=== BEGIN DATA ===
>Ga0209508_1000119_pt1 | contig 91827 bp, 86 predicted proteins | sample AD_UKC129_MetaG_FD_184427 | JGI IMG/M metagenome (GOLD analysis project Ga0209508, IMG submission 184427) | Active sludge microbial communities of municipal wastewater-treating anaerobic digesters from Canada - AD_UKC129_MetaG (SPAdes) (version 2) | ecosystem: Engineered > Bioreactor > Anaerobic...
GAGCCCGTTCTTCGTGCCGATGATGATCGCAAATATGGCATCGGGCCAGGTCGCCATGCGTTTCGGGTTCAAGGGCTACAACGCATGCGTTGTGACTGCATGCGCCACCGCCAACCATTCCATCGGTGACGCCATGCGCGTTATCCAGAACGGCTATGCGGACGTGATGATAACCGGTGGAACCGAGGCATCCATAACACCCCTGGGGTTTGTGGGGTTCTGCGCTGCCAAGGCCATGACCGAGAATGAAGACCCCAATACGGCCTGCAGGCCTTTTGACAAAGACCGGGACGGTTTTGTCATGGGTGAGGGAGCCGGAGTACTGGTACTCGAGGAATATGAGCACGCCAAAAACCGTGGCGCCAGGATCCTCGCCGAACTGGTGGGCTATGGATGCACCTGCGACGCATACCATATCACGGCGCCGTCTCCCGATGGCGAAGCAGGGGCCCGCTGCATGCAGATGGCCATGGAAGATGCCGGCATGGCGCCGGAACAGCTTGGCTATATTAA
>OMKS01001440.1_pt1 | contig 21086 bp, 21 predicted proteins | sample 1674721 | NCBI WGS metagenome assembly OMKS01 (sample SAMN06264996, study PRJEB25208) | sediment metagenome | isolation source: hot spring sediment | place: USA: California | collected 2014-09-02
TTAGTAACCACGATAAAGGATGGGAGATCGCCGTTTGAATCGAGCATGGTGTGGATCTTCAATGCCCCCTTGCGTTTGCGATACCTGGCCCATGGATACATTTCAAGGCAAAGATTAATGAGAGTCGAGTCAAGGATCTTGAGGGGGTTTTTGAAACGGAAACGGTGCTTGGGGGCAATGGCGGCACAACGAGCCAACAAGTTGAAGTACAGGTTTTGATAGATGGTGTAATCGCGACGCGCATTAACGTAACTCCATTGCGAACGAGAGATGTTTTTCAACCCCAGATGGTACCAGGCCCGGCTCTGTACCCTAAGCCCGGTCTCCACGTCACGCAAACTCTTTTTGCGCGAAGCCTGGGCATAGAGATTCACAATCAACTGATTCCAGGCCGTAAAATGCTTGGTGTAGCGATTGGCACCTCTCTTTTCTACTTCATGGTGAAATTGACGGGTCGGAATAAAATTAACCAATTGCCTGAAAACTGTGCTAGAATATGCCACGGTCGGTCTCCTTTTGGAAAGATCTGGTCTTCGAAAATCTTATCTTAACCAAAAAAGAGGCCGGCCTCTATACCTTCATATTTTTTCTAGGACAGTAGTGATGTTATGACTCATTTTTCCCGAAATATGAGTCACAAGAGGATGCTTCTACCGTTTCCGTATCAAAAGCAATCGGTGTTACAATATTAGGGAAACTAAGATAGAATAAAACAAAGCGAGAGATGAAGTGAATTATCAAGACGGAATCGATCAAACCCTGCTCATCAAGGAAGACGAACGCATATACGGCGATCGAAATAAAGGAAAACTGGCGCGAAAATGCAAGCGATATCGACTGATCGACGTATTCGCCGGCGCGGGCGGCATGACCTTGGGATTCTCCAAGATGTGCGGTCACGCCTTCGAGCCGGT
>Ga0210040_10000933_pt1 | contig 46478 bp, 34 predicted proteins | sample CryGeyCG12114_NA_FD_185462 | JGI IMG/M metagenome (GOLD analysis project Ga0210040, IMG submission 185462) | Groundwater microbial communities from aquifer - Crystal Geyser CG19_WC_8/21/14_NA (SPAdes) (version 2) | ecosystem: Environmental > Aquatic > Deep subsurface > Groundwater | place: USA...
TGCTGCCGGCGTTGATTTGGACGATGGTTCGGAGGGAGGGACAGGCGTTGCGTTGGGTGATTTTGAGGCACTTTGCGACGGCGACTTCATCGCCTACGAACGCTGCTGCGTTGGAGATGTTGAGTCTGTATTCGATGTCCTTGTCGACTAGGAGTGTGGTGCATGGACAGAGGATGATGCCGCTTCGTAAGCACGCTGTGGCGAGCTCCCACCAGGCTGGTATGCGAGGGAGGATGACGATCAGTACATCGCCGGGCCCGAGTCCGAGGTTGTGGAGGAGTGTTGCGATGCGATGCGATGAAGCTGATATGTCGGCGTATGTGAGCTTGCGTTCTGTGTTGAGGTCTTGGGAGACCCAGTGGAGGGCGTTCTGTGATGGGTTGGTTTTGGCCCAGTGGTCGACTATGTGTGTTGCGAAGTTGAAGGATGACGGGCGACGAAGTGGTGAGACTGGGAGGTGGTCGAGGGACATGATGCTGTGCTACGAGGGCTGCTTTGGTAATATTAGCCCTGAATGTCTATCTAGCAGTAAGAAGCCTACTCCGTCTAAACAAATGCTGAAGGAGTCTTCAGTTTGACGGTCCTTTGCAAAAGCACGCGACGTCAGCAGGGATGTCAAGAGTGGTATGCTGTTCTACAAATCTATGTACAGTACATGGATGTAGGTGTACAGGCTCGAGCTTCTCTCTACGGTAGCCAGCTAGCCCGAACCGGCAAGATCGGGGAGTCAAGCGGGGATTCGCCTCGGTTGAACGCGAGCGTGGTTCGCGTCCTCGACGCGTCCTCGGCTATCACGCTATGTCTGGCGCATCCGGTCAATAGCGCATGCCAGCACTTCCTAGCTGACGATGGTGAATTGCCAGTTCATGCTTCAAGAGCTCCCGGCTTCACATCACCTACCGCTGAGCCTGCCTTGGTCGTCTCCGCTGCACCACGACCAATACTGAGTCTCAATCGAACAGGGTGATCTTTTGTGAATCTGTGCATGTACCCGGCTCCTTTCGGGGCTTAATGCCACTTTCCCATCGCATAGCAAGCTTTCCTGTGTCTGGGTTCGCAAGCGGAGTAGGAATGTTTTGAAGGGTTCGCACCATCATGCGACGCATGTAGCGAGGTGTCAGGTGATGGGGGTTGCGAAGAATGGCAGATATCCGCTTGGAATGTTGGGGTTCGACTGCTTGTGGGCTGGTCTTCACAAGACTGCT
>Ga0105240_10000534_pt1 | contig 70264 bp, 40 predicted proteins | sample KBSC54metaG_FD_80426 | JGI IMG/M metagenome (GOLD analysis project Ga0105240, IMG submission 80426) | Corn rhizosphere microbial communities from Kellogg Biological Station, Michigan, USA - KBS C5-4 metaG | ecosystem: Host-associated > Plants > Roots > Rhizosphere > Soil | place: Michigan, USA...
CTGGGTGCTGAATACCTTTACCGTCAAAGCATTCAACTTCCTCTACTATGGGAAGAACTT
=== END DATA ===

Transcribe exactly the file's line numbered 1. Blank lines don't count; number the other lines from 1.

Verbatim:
>Ga0209508_1000119_pt1 | contig 91827 bp, 86 predicted proteins | sample AD_UKC129_MetaG_FD_184427 | JGI IMG/M metagenome (GOLD analysis project Ga0209508, IMG submission 184427) | Active sludge microbial communities of municipal wastewater-treating anaerobic digesters from Canada - AD_UKC129_MetaG (SPAdes) (version 2) | ecosystem: Engineered > Bioreactor > Anaerobic...